#Alive (2020) Review

Spoiler-free so you can read before you watch

#Alive (2020) Review

Horrorific content by Christina Dee on September 29th, 2020 | Movie Review | Survival, Zombie, Isolation, Virus

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As a grisly virus rampages a city, a lone man stays locked inside his apartment, digitally cut off from seeking help and desperate to find a way out.

#Alive was directed by Il Cho and stars Yoo Ah-In, Park Shin-Hye (from The Evil Twin), Lee Hyun-Wook and Jeon Bae-Soo.

You Must Survive

Alive Review

If you’re a zombie fan who’s been hungry lately for new material, then 2020’s #Alive should probably be somewhere on your watchlist. It’s South Korea’s latest take on the classic zombie apocalypse idea, and it’s now available to stream on Netflix as of September 8th. #Alive is directed by Cho Il-Hyung and is based on Matt Naylor’s 2019 script, Alone.

If there’s a horror movie that’s an ideal streaming choice for 2020 as it’s been playing out so far, #Alive is a pretty good candidate. If nothing else, it’s a reminder that grueling COVID lockdowns are a walk in the park compared to what protagonist, Joon-woo (Yoo Ah-in) is going through. He’s a millennial gamer who’s just woken up to find that the world as he knows it is gone, replaced by a zombie-filled world gone crazy.

His family is away, and he can see masses of people devouring each other in the streets from his balcony. The government has reportedly lost control of the situation, and Joon-woo prepares to try to wait out the incident. However, as he begins to lose access to essentials like the internet and running water while running low on food, it becomes clear that he’ll need to take action to save himself. When he joins forces with a neighbor, Yoo-bin (Park Shin-hye), the two prepare to survive any way they can.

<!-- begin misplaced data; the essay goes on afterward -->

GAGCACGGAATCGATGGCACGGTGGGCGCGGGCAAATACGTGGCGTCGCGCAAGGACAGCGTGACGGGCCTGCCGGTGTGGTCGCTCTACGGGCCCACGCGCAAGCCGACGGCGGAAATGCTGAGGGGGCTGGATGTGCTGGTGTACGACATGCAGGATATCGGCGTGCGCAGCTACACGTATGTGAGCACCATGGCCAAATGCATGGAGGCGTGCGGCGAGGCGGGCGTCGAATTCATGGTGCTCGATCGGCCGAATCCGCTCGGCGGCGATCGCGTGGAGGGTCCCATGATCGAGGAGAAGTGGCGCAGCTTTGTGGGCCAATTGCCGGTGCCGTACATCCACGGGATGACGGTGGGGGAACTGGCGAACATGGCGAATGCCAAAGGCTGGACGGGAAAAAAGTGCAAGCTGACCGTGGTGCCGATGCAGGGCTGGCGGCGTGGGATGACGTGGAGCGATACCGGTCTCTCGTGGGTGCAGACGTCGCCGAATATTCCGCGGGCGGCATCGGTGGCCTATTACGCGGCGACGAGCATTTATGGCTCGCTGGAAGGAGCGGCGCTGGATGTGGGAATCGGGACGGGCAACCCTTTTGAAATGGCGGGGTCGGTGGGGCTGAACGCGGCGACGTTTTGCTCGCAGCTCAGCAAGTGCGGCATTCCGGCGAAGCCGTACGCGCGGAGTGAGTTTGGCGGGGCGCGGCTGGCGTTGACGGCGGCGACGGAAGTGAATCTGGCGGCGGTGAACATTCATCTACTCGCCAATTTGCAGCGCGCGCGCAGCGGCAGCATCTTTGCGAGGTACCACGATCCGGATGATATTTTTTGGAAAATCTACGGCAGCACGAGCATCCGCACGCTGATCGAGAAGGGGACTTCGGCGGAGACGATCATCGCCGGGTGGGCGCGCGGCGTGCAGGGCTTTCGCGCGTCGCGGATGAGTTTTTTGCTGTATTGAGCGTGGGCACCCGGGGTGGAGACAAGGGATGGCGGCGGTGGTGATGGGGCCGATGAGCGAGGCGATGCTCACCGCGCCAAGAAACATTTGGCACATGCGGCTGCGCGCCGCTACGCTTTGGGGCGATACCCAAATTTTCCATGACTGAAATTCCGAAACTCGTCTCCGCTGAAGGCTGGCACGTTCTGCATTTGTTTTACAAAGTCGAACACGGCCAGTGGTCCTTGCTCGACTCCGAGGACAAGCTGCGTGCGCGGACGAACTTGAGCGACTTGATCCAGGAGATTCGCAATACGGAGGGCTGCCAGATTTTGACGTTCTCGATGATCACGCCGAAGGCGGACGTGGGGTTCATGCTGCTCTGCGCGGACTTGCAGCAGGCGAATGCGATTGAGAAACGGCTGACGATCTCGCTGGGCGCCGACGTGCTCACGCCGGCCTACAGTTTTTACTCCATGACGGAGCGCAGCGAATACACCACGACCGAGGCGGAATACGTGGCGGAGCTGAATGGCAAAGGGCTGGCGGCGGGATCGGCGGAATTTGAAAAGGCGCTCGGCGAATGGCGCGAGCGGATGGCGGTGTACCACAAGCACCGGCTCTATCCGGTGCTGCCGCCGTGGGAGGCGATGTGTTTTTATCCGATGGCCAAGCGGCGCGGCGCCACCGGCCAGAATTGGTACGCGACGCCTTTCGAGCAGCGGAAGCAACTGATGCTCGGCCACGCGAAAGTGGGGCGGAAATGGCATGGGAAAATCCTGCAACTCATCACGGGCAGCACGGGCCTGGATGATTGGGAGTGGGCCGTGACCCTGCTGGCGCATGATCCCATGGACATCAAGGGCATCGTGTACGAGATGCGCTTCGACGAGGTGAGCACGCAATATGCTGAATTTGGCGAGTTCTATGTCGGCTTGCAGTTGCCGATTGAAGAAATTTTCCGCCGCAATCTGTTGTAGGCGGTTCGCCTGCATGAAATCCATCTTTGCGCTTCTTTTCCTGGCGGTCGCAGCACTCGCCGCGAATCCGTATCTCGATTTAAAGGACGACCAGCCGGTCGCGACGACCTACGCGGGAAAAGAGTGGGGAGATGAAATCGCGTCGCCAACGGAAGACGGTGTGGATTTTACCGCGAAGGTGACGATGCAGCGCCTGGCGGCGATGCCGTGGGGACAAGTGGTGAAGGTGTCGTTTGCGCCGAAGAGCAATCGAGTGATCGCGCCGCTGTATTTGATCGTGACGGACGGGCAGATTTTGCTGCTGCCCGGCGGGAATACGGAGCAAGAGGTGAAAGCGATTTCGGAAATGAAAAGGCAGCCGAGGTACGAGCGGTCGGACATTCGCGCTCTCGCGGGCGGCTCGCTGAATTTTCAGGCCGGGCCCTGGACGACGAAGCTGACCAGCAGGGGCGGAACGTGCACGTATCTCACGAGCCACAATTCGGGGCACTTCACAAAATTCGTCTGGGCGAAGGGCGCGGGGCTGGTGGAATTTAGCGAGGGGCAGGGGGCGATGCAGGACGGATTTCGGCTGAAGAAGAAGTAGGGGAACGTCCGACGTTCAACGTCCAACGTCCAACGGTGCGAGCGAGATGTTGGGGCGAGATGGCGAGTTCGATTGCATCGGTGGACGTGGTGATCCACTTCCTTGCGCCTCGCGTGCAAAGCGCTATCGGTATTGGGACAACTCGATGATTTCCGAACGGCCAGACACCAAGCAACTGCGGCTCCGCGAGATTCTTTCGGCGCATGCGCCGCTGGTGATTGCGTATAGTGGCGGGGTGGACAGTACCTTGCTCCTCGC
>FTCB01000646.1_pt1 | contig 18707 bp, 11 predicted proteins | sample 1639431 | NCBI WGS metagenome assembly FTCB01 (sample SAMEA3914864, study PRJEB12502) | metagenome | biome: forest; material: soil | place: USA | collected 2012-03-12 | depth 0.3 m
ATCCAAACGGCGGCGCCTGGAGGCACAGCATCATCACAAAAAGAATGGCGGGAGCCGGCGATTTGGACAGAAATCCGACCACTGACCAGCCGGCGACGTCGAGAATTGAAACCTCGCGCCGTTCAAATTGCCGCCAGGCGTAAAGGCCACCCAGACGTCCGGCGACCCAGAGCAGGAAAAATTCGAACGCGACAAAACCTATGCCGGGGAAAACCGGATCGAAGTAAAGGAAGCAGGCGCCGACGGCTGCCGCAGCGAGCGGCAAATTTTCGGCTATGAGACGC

If you’ve seen your share of zombie apocalypse movies in your time, you already know that they’re less about zombies and more about human tenacity. Like other films in this sub-genre, #Alive explores familiar themes like hope, despair, and everything in between through the stories of Joon-woo and Yoo-bin. Joon-woo especially struggles to find the will and the resources to survive from hour to hour with nothing but the most uncertain future to look forward to. In that regard, #Alive brings little to the table that is new or groundbreaking in any way.

The plot is deceptively simple, and there’s not much about Joon-woo that’s unusual, but that’s part of what works about this film. He could be anyone, including any one of the viewers watching his on-screen exploits. The script is also more intelligent than one might expect in exploring as many possible obstacles as possible when it comes to hunkering down in isolation during a state of emergency.

Given the timeliness of the film, it almost feels like it could have been made after the pandemic began. In actuality, it was shot several months before anyone had even heard of coronavirus. It certainly does an excellent job of capturing the soup of emotions many viewers might be feeling in their day-to-day life currently – fear, anxiety, desperation, hope, and so much more.

Ah-in shines in #Alive as Joon-woo. For much of the film, his character is all by himself and plays to an empty room, but his performance is so solid here, it’s easy to forget that. We watch Joon-woo go through a full symphony of different emotions during our time with him – everything from devastation to wry humor – and he nails them all. The zombie effects are also really decent, but as is the case with most zombie apocalypse film, #Alive isn’t about them so much as it’s about the people struggling to survive.

Worth Watching?

So should you pull the trigger on this one and check it out, or are you better off streaming one of the many other new releases out now? Let’s just say that #Alive is the number one movie on Netflix currently for an excellent reason – it’s a good watch with solid performances, one that’s all the scarier because of its correlation to global current events.

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